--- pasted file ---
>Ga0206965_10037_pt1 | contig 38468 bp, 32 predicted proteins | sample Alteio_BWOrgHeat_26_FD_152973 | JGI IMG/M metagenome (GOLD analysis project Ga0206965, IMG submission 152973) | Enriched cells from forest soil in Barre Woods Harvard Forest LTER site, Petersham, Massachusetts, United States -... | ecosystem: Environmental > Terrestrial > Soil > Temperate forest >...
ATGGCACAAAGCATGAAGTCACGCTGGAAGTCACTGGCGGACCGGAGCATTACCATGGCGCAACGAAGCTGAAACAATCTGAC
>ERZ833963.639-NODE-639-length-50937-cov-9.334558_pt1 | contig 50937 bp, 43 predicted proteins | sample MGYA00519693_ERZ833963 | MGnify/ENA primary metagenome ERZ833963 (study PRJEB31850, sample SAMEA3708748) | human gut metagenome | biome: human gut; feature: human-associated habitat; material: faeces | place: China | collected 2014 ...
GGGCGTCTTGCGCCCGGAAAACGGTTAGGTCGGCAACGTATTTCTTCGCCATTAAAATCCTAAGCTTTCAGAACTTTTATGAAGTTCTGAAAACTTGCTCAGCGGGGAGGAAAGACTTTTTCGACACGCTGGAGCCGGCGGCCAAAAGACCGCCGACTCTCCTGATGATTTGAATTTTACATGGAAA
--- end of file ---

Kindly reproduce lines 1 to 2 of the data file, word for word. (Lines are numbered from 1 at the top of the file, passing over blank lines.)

>Ga0206965_10037_pt1 | contig 38468 bp, 32 predicted proteins | sample Alteio_BWOrgHeat_26_FD_152973 | JGI IMG/M metagenome (GOLD analysis project Ga0206965, IMG submission 152973) | Enriched cells from forest soil in Barre Woods Harvard Forest LTER site, Petersham, Massachusetts, United States -... | ecosystem: Environmental > Terrestrial > Soil > Temperate forest >...
ATGGCACAAAGCATGAAGTCACGCTGGAAGTCACTGGCGGACCGGAGCATTACCATGGCGCAACGAAGCTGAAACAATCTGAC